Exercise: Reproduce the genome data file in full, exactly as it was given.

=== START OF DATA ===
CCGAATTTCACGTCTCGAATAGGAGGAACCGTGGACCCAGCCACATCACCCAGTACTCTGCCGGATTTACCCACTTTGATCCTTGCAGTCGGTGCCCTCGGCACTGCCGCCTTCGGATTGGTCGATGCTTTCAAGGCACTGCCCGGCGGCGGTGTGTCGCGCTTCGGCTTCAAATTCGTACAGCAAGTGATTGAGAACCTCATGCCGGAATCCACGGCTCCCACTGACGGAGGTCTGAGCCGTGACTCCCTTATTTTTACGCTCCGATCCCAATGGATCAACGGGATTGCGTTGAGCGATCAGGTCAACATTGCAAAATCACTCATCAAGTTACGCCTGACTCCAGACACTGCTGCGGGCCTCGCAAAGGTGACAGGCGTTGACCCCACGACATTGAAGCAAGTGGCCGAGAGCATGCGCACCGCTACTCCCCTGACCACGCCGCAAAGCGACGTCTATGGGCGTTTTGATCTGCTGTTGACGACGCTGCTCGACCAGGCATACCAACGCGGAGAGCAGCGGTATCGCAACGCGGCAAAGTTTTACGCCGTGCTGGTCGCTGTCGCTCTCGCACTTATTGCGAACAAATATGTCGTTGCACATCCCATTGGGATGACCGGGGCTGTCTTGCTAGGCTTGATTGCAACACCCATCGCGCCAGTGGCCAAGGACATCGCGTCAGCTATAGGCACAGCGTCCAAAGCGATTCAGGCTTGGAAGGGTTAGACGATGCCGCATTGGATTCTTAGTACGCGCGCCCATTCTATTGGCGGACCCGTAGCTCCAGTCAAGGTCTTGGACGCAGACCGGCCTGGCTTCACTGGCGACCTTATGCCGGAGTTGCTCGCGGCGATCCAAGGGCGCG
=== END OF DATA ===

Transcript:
CCGAATTTCACGTCTCGAATAGGAGGAACCGTGGACCCAGCCACATCACCCAGTACTCTGCCGGATTTACCCACTTTGATCCTTGCAGTCGGTGCCCTCGGCACTGCCGCCTTCGGATTGGTCGATGCTTTCAAGGCACTGCCCGGCGGCGGTGTGTCGCGCTTCGGCTTCAAATTCGTACAGCAAGTGATTGAGAACCTCATGCCGGAATCCACGGCTCCCACTGACGGAGGTCTGAGCCGTGACTCCCTTATTTTTACGCTCCGATCCCAATGGATCAACGGGATTGCGTTGAGCGATCAGGTCAACATTGCAAAATCACTCATCAAGTTACGCCTGACTCCAGACACTGCTGCGGGCCTCGCAAAGGTGACAGGCGTTGACCCCACGACATTGAAGCAAGTGGCCGAGAGCATGCGCACCGCTACTCCCCTGACCACGCCGCAAAGCGACGTCTATGGGCGTTTTGATCTGCTGTTGACGACGCTGCTCGACCAGGCATACCAACGCGGAGAGCAGCGGTATCGCAACGCGGCAAAGTTTTACGCCGTGCTGGTCGCTGTCGCTCTCGCACTTATTGCGAACAAATATGTCGTTGCACATCCCATTGGGATGACCGGGGCTGTCTTGCTAGGCTTGATTGCAACACCCATCGCGCCAGTGGCCAAGGACATCGCGTCAGCTATAGGCACAGCGTCCAAAGCGATTCAGGCTTGGAAGGGTTAGACGATGCCGCATTGGATTCTTAGTACGCGCGCCCATTCTATTGGCGGACCCGTAGCTCCAGTCAAGGTCTTGGACGCAGACCGGCCTGGCTTCACTGGCGACCTTATGCCGGAGTTGCTCGCGGCGATCCAAGGGCGCG